Five days into the new year. That’s all the Redneck family lasted before suffering an incident. After all 2014 went so well; what could have possibly happened? This is the story of how GranolaGirl had to break a leg to get the homeschool of her dreams.
We don’t get snow very often in Tucson, but nearby Mt. Lemmon boasts the most southerly ski area in the United States, the town of Summerhaven, and ample opportunity to do some sledding. Some opportunities must never be wasted, so GranolaGirl decided to take the boys sledding.
One step to walk across an icy road to get some pictures of the boys and … down she went. After driving herself down the mountain, then calling me at work, and three hours in urgent care we find out it is a broken leg… her right one… just above the ankle. Honestly, I don’t know how she managed to drive.
Doc said she must stay off of the leg for six weeks in order to avoid surgery. No Driving!?!
Naturally, this put a crimp into everything. You never realize how dependent a family is on something as simple as driving across town. Latin class, art class, book club, sports, and other activities? Nope. No can do.
I have to admit, at first there was a considerable amount of apprehension. Work, home, shopping, school… how would we manage if GranolaGirl is basically immobile. First order of business? Fill the freezer! … Now what?
Mobilize the troops! That’s right, teach the boys about a few extra chores to just make daily life function. Dishwasher, cooking, vacuuming, dusting, bathroom cleaning, extra laundry (the boys have been doing their own for the last several years). As expected, the boys complained at first, but within about a week things seem to be operating smoothly, which is a good things since my days at the “bomb factory” tend to be quite long and the extra travel requirements getting the kids and GranolaGirl where they needed to be has been exhausting.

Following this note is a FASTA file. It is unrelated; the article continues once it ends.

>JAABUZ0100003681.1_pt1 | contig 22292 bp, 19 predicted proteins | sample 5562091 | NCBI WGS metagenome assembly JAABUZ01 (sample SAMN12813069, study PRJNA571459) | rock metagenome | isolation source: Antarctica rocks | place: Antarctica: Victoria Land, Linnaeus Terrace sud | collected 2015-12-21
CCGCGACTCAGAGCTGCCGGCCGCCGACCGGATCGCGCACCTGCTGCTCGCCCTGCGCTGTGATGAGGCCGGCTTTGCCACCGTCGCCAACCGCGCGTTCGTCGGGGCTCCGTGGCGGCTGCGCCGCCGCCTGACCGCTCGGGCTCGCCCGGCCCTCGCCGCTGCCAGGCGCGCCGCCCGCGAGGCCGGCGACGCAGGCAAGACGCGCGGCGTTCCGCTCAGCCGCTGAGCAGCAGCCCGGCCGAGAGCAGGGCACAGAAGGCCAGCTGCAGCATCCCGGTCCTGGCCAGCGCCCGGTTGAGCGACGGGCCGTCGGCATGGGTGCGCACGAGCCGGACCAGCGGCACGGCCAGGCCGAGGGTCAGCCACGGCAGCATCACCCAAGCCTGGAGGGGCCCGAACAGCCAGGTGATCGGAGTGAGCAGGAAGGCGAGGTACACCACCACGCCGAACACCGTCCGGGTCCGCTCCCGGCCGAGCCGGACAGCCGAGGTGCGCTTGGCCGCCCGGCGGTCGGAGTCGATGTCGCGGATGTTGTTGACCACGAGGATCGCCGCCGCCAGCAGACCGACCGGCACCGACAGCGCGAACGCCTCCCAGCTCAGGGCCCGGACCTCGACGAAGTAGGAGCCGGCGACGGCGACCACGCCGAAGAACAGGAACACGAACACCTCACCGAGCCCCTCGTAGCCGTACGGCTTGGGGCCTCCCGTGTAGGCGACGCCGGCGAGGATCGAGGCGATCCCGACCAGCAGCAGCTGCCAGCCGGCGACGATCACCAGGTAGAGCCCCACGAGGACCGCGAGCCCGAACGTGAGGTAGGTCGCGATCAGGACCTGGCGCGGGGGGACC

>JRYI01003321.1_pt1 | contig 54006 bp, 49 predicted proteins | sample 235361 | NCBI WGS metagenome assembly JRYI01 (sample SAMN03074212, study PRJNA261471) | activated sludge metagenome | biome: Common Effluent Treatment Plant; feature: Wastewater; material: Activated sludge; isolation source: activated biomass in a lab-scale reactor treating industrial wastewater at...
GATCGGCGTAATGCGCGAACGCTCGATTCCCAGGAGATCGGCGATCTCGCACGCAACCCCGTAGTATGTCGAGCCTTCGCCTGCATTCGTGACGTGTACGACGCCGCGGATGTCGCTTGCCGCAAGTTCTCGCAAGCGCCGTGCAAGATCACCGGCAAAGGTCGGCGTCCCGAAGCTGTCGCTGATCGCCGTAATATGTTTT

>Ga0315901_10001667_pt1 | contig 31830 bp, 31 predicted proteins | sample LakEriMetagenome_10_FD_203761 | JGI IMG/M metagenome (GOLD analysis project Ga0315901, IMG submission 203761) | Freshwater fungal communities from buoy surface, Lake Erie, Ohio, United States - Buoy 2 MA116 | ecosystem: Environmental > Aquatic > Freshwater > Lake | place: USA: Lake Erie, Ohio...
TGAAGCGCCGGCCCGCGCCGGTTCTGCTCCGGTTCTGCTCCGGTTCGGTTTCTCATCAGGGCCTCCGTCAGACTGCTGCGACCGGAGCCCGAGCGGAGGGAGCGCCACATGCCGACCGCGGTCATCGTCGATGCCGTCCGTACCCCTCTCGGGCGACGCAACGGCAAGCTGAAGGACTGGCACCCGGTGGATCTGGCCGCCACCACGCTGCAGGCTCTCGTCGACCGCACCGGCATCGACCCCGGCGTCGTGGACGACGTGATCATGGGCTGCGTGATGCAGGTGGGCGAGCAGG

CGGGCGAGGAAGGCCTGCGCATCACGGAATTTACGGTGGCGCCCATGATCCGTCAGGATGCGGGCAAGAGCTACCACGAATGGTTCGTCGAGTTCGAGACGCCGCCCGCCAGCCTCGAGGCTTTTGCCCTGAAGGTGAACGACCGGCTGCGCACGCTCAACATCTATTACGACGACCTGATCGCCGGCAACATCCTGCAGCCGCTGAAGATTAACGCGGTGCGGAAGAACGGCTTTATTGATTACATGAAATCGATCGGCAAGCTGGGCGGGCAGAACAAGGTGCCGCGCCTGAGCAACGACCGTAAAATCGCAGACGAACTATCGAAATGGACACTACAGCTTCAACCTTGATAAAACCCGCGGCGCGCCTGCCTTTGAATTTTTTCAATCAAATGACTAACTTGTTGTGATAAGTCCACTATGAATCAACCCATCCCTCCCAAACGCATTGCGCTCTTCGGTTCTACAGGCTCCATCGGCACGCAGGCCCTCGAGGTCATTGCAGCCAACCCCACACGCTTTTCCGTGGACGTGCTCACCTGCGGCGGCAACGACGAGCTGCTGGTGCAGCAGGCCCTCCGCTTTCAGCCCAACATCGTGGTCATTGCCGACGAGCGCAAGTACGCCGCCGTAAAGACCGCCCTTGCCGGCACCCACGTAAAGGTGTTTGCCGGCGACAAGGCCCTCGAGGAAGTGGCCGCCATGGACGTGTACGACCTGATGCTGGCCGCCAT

Kind of makes one want to “volunteer”… you know, “checking for duds.”
Surprisingly, the second week went so smoothly that GranolaGirl quipped, “I had to break a leg to get the homeschool of my dreams!” Something about the extra chores and just stepping up to plate made everything else move more smoothly.
On one of the days I had to take GranolaGirl in for additional X-rays, we came back home a couple of hours later to find that the dishwasher had been emptied and reloaded, Primo had eaten breakfast, dressed, and finished his math assignment. Even while Secondo was still in shock, sitting at the breakfast table staring vacantly into his cereal, the whole week seemed to come together.
Secondo normally is very difficult to motivate, yet has been voraciously reading Harry Potter (while sitting on the sofa upside down), completing his math while laying on the floor and singing the problems. He was even paying attention to his history lessons!
No fits, no flipouts, no gnashing of teeth.
I think what GranolaGirl found was a rhythm to the day that could be executed from the sofa. It is actually quite impressive when you think about it.
So here we are, about eight weeks later. The hard cast and air cast are memories, GranolaGirl is mobile (mostly), and even Secondo completes his mathematics work in record time. In fact, both boys complete their work a little faster and have had more time for playing and have been plowing through a Minecraft modding course, learning Java.
Strange, isn’t it, how great possibilities come from what initially appears to be an obstacle?